The Butterfly Man of New Orleans

May 2008 | The armoire is the most significant form of colonial French furniture made in the Americas.1 In Louisiana, armoires were crafted by immigrant cabinetmakers from the first quarter of the eighteenth century and were frequently listed in estate inventories from as early as the 1740s.2 Details of the construction and style of a group of twenty important Louisiana Creole3 examples reflect manufacture in a New Orleans workshop between 1810 and 1825.4 Local collectors have come to know the anonymous maker as the “Butterfly Man” for his signature use of the double dovetail—a bowtie-shaped interior patch also known as a butterfly or flying Dutchman—to strengthen the glued panels that comprise the side walls (see Fig. 11).5 This common reinforcement method has not been found on any other armoires made in Louisiana.

Of the twenty surviving examples of the Butterfly Man’s work, all of which are in private collections, six are inlaid with Anglo-American motifs including bellflowers, leaves and vines, barber pole stringing, and pictorial paterae depicting an eagle with stars or an urn with flowers.6 These are typical embellishments of East Coast furniture that are uncommon in Louisiana.7 Hence, the six inlaid Butterfly Man armoires, all of which are illustrated here, represent a highly sophisticated and distinctive fusion of French colonial and American Federal design.

Although the identity of the Butterfly Man has long been a mystery, recent scholarship suggests to us that the English-born cabinetmaker George Dewhurst may have been responsible for the inlay work. A lecture presented by the furniture historian Stephen P. Latta at the 2007 Winterthur Museum Furniture Forum revealed that Dewhurst, one of the best-documented inlay makers in the United States, was working in New Orleans when the armoires were made.8 Though it is not known exactly when he arrived in the city, “George Dewhurst, cabinetmaker” is first mentioned in the New Orleans newspaper Le Courrier de la Louisiane on October 1, 1817, in a list of individuals who had letters in English waiting for them at the post office.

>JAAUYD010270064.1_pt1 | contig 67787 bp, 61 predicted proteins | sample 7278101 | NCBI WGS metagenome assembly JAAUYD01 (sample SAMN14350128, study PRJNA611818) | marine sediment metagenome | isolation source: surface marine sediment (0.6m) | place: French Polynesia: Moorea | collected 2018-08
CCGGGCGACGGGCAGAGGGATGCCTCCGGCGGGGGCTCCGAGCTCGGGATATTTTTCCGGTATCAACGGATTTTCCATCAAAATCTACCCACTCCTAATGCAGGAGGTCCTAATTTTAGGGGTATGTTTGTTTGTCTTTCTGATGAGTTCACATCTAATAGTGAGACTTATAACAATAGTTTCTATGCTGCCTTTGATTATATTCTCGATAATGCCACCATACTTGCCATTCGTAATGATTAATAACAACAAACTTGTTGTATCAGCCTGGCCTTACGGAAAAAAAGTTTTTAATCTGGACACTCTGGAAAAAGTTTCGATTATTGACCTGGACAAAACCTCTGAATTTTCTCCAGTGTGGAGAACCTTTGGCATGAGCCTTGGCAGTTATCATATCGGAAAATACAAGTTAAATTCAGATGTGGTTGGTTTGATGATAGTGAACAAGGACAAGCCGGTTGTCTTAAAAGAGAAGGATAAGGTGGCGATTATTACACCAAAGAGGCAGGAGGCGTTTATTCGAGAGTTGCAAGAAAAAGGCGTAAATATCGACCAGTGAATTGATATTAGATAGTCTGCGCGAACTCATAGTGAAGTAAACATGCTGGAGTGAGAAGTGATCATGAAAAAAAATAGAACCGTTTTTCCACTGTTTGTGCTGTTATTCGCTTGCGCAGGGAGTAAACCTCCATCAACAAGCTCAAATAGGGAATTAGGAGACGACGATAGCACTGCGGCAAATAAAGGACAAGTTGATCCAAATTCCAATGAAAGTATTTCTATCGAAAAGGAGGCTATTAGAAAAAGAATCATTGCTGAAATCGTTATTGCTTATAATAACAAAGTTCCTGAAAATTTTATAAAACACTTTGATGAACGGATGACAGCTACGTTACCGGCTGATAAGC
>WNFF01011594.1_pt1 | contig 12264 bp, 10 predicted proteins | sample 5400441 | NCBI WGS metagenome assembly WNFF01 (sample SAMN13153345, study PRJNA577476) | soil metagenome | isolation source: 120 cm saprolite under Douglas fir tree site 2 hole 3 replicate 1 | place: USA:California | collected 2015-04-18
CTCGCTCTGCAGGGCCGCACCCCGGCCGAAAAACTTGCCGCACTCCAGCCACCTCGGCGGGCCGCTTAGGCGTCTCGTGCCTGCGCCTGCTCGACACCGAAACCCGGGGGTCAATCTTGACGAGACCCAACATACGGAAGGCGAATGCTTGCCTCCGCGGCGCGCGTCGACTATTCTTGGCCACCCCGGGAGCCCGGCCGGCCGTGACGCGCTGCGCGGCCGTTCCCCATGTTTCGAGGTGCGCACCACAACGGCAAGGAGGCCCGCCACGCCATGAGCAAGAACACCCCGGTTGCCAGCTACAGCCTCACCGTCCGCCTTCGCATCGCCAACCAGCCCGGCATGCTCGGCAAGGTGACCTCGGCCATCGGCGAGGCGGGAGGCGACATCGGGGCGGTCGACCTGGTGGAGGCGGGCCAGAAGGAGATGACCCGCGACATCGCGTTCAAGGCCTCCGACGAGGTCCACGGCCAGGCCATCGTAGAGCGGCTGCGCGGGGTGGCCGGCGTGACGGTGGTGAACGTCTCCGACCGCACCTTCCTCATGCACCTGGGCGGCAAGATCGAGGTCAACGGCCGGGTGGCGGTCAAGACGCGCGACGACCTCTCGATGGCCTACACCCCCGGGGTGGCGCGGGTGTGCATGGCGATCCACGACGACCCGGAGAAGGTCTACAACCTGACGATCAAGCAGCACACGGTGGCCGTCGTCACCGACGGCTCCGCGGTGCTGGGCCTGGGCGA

Dewhurst is again described as a cabinetmaker, at 29 Bourbon Street, in the New Orleans city directory of 1822, where he is one of just four cabinetmakers with Anglo-American names listed. City directories indicate that the number of cabinet--ma-kers work------ing in the Vieux Carré doubled be-------tween 1811 and 1822.9 While Dewhurst was part of a larger influx of crafts------men to New Orleans, he alone has surfaced as a probable candidate to whom the Butterfly Man’s complex inlays may be attributed.

In the early nineteenth century, the French émigré cabinetmaker Honoré Lannuier (1779–1819) crafted Empire style armoires in New York City. Termed a French press in the 1810 New York price book, Lannuier’s armoire typically had “two flat panelled doors, with two panels in each” and was crowned with a broken pediment.10 An advertisement in the New Orleans Louisiana Advertiser of December 10, 1827, for “bedsteads, armours, & c—Received per brig Ivory Lord, an invoice of high post Bedsteads, Armours, & c for sale by C. D. Jordan, 35 Gravier street” not only documents the arrival of such northeastern manufactured armoires in the deep South, but offers a clue to the local use (and pronunciation) of the term armoire (see Fig. 2).

by Émile Jacques Ruhlmann (1879-1933), 1926. Macassar ebony, amaranth, and ivory. Metropolitan Museum of Art. By Cynthia Drayton

» View All